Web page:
Donald Trump suffered ‘child abuse’ at the hands of his father and is ‘Frankenstein without the conscience’, the President’s niece will claim in her explosive memoir.
Mary Trump says ‘love meant nothing’ to Fred Trump Sr and he only wanted obedience, which Donald was forced to give him.
Donald’s mother became ill when he was two years old, leaving him with ‘total dependence on a caregiver (Fred Sr) who also caused him terror,’ Mary writes in Too Much and Never Enough: How My Family Created the World’s Most Dangerous Man.
Neglected by his workaholic father, Mary claims Donald ‘suffered deprivations that would scar him for life’.
The 55-year-old psychologist also compares Donald to Frankenstein’s monster, only unlike Dr Frankenstein, he is ‘proud of his monster’.
She writes: ‘He glories in its anger and its destruction and while he cannot imagine its love, he believes in all his heart in its rage. He is Frankenstein without the conscience.’
Mary writes that she believes her uncle is not only a narcissist, but ‘meets the criteria for antisocial personality disorder, which in its most severe form is generally considered sociopathy’.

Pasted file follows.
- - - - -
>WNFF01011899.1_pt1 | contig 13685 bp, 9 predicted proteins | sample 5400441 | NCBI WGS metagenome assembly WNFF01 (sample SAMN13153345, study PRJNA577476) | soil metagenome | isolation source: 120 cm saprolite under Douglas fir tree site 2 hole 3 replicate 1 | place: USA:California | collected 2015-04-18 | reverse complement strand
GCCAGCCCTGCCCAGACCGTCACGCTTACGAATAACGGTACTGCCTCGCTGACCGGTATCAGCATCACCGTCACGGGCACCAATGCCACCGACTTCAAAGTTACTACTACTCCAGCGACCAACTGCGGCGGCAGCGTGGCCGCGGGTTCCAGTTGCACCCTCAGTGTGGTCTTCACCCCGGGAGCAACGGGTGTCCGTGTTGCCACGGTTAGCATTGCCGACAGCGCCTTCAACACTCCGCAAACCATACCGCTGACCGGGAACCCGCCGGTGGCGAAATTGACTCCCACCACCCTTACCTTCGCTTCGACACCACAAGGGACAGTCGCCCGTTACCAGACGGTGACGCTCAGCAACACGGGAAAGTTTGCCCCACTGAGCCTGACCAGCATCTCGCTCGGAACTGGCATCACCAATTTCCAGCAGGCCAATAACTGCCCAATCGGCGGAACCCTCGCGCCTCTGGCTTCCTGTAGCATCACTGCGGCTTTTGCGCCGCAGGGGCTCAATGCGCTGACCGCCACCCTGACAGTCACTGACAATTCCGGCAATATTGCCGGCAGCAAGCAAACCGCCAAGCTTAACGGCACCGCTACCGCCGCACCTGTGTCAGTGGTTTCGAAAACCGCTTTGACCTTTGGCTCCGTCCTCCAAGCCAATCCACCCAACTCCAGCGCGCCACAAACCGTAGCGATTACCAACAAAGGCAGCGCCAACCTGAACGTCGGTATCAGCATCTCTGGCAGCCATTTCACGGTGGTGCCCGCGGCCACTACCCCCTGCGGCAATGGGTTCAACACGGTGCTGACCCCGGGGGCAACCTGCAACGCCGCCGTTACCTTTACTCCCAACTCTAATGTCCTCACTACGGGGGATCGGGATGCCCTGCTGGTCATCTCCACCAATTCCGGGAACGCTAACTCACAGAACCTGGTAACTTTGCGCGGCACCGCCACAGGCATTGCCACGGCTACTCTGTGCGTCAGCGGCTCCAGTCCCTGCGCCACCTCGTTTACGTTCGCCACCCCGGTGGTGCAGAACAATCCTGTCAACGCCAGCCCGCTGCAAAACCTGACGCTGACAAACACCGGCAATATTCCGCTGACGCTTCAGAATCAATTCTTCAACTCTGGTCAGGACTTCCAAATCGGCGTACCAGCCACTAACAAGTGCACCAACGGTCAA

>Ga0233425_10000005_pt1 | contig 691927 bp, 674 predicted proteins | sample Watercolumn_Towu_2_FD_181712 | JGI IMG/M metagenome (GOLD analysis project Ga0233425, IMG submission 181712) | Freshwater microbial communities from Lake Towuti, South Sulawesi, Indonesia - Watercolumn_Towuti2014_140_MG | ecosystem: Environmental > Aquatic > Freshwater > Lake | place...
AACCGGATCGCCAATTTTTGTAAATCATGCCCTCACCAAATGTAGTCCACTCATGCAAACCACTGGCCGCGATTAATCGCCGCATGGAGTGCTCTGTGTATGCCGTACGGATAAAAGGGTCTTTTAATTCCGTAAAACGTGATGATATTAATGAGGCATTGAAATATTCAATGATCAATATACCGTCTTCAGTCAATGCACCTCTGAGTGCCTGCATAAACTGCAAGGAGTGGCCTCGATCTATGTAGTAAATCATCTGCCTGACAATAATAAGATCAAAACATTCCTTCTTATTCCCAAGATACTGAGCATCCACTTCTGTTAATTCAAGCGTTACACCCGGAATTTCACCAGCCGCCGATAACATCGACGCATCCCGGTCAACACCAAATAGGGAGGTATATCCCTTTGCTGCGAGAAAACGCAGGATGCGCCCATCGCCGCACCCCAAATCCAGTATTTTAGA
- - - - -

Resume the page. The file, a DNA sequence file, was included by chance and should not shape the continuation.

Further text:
Simon & Schuster announced this week that Mary’s memoir would be released two weeks early.
The book will now come out on July 14 instead of July 28 due to ‘high demand and extraordinary interest’ which has pushed it to No. 1 on the Amazon best seller list.
The memoir is still the subject of a legal dispute between Mary and the Trump family and a hearing is scheduled for Thursday before a judge in Dutchess County, north of New York City.
In her book, Mary states she received a PhD in clinical psychology from the Derner Institute of Advanced Psychological Studies and spent a year working on the admissions ward of a psychiatric center in Manhattan.
She says she has ‘no problem’ calling Donald a narcissist as many pundits have described him.
Mary says he ‘meets all nine criteria’ as outlined in the Diagnostic and Statistical Manual of Mental Disorders, the standard text for defining mental illness.
But Mary writes that a case could be made that Donald ‘meets the criteria for antisocial personality disorder, which in its most severe form is generally considered sociopathy, but can also refer to chronic criminality, arrogance, and disregard for others’.
She writes that ‘Donald may also meet some of the criteria for dependent personality disorder’ as well.